A spike in supplies has sent U.S. ethanol prices tumbling to four-year lows and curbed profits for an industry that had posted robust earnings for most of this year.

Ethanol futures plunged 28% last month, as falling domestic demand left U.S. producers with the largest inventories in more than a year.

Stockpiles in September reached the highest level since March 2013, according to the U.S. Energy Information Administration. While demand for the biofuel, along with the gasoline into which it is blended, typically declines after the summer driving season, this year's downshift was pronounced.

"Demand for gas went off a cliff in early September, and ethanol blending fell off with it," said Geoff Cooper, senior vice president at the Renewable Fuels Association, a trade group for ethanol makers.

The price drop marks a blow to ethanol makers, but the industry is accustomed to volatility and has faced more severe setbacks. In 2012, many producers had sharp losses and some idled plants as the price of their main raw material, corn, soared to records due to a severe U.S. drought. In 2008, some ethanol companies filed for bankruptcy amid a similar spike in corn prices.

Stock prices for some ethanol makers have slumped recently following big gains earlier in the year. Shares of Green Plains Inc., GPRE -5.81% one of the biggest U.S. producers, dropped 16% in September, while Pacific Ethanol Inc., PEIX -6.31% a smaller producer, slid 40%.

For U.S. consumers, the drop in ethanol prices may provide modest relief at the gas pump, analysts say. Most U.S. gas contains as much as 10% ethanol, the result of federal requirements started in the 2000s that increased the blending of the additive into the fuel supply. Ethanol long has been pitched as benefiting the environment and helping to reduce U.S. reliance on imported oil.

But weaker ethanol prices are bad news in the near term for the depressed U.S. corn market. Ethanol makers are starting to cut production in response to weaker profit margins, so they are using less corn. Corn growers have been hoping that strong demand from ethanol producers, which consume more than a third of annual U.S. corn output, could help lift corn futures that slumped to five-year lows Tuesday.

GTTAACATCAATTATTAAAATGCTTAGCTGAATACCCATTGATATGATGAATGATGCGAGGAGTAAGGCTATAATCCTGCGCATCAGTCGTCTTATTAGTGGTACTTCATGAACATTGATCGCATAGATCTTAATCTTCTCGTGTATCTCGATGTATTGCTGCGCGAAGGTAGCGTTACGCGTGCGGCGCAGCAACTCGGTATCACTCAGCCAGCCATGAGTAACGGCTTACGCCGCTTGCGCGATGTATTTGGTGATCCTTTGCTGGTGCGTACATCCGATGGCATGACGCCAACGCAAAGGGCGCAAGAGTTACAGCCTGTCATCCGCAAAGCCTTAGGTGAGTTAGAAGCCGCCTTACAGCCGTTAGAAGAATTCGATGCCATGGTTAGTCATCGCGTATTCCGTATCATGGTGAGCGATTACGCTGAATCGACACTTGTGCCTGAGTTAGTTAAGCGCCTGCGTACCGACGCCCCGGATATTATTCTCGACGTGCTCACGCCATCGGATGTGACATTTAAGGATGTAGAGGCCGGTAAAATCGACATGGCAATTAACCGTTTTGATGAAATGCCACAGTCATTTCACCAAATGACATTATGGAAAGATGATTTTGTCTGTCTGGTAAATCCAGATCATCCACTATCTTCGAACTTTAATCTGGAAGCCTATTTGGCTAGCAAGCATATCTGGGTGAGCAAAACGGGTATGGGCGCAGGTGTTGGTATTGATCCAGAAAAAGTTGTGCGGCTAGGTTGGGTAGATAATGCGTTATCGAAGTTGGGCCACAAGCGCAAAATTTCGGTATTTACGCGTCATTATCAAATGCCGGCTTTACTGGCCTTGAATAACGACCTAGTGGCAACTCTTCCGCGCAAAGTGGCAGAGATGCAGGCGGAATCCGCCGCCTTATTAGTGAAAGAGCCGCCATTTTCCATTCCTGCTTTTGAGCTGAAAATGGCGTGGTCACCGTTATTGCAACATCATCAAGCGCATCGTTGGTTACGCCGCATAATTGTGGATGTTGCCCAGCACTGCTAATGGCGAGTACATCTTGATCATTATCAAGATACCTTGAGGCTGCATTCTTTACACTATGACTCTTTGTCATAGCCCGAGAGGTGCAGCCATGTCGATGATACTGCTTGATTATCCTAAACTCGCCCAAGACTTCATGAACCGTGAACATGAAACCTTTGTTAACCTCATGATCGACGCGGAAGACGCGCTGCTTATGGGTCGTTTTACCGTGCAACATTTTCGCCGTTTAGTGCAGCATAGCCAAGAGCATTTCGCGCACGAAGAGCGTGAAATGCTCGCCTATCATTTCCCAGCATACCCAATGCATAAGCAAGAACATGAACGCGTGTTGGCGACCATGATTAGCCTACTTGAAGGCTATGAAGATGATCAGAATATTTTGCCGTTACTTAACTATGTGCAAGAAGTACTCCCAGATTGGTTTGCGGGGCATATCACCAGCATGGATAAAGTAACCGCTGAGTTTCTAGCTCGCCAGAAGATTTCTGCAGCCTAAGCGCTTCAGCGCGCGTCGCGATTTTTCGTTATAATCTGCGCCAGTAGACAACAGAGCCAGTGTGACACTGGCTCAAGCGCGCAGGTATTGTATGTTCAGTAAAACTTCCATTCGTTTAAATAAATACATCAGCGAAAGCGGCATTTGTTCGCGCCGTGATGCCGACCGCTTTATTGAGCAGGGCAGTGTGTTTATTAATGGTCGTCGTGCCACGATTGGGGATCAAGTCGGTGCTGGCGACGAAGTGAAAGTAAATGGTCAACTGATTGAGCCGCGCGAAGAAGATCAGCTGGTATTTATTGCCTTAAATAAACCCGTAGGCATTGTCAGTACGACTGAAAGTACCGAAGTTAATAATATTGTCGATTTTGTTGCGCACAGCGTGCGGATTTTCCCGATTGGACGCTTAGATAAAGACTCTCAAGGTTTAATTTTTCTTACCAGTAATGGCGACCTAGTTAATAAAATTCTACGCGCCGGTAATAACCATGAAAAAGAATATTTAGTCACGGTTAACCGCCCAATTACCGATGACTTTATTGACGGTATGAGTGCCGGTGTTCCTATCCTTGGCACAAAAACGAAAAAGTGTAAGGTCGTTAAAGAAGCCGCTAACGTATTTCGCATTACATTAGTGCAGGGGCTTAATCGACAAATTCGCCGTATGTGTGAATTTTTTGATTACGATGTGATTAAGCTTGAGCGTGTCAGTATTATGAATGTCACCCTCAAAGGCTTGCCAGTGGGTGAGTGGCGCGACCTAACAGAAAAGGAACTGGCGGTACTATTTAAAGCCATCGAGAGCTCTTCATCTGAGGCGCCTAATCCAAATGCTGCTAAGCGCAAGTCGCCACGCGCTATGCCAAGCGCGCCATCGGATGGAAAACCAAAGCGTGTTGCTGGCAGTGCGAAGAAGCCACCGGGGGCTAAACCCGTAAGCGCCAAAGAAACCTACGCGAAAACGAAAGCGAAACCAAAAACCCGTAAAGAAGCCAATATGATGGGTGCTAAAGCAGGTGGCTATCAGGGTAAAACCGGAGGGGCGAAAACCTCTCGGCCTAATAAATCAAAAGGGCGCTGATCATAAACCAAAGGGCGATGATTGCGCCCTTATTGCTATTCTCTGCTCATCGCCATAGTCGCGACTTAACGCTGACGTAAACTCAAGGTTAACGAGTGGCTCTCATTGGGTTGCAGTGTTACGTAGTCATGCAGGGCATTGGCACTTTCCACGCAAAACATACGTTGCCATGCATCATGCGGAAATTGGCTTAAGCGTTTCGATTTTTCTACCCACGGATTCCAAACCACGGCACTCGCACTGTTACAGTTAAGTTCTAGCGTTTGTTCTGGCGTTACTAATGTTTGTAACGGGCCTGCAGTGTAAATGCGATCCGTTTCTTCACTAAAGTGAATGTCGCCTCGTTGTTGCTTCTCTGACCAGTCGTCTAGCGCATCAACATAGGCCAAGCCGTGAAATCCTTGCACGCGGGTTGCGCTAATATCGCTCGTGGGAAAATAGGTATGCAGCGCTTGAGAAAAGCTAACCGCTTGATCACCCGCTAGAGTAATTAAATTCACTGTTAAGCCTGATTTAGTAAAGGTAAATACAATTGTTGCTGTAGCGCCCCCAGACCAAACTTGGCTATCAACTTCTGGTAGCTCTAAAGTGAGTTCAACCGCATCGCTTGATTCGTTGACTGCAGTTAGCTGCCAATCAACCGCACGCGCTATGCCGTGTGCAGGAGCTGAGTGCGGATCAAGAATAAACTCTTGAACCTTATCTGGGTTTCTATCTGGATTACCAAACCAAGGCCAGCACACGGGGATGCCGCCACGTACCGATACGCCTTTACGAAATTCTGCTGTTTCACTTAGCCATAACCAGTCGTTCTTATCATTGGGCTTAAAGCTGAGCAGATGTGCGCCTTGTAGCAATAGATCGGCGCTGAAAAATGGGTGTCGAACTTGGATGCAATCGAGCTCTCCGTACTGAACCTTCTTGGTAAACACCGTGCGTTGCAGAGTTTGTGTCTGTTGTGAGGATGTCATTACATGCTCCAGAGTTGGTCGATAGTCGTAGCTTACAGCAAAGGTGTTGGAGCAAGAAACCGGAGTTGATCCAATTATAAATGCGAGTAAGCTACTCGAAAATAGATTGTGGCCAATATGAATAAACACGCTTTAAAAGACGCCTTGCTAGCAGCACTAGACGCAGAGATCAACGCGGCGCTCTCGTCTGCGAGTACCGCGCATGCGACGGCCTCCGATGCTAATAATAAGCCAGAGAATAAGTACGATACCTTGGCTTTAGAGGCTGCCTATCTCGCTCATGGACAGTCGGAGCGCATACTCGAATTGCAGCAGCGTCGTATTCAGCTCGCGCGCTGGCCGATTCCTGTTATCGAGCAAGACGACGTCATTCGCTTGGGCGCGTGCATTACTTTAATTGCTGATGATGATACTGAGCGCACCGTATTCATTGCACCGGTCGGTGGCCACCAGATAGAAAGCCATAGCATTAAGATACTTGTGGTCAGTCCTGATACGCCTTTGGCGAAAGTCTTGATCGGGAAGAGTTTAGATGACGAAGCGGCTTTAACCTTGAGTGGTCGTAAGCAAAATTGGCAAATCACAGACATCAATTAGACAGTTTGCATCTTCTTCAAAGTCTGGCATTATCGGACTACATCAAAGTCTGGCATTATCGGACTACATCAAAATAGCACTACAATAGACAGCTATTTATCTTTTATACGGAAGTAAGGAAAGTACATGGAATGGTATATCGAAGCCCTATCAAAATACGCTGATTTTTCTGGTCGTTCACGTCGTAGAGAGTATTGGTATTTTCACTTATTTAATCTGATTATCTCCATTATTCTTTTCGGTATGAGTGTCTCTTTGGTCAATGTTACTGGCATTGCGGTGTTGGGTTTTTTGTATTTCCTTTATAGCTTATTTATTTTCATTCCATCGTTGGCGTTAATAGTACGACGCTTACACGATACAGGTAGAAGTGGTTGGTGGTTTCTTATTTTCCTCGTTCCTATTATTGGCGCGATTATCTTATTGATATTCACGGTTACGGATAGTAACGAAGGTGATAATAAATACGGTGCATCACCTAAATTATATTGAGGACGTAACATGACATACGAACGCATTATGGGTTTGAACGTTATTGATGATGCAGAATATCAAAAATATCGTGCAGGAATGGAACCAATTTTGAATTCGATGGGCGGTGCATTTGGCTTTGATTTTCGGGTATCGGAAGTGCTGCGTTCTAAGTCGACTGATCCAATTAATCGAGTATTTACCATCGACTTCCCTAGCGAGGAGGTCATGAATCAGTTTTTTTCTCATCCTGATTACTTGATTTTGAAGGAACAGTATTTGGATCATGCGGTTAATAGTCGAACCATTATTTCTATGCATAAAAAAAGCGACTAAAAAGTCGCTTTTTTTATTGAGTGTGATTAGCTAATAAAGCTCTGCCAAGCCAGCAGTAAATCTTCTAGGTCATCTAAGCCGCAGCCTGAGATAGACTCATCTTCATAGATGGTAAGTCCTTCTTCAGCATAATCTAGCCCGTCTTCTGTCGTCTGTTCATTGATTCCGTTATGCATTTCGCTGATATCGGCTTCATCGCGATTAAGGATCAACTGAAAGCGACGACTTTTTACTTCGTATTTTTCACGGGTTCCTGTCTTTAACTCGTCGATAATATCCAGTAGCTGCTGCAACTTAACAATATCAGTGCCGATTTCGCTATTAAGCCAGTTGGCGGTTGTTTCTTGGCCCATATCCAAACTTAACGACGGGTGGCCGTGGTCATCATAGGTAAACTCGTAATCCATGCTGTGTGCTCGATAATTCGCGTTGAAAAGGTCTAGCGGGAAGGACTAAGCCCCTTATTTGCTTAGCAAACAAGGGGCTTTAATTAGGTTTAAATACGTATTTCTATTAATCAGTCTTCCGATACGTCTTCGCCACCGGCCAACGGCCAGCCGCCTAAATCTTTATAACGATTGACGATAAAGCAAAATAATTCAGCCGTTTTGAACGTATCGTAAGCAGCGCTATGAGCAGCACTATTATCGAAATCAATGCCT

The drop in ethanol prices comes as the $44 billion ethanol industry is grappling with other challenges. The Environmental Protection Agency is weighing a final decision on its proposal last year to cut its annual requirement for ethanol blending in gasoline, due in part to weak demand for blends containing more than 10% ethanol. The EPA may make a final decision within the next couple of weeks, according to a person familiar with the deliberations. The EPA had proposed a requirement that 13 billion gallons of corn ethanol be blended into the nation's fuel mix in 2014, lower than the 14.4 billion originally intended under a 2007 law.

On Thursday, ethanol futures for October delivery, the front-month contract, fell 0.3% to $1.528 a gallon on the Chicago Board of Trade, the lowest closing price for a front-month contract since June 2010.

Ethanol for November delivery, the most actively traded contract, tumbled 2.9% to $1.483 a gallon, part of a broader slide in fuel prices. U.S. crude-oil futures for delivery in November at the New York Mercantile Exchange settled higher at $91.01 a barrel, after earlier dipping below $90 a barrel for the first time in 17 months, and gasoline futures reached a 3½-year low, as oil producers showed no signs of cutting back output despite a global glut.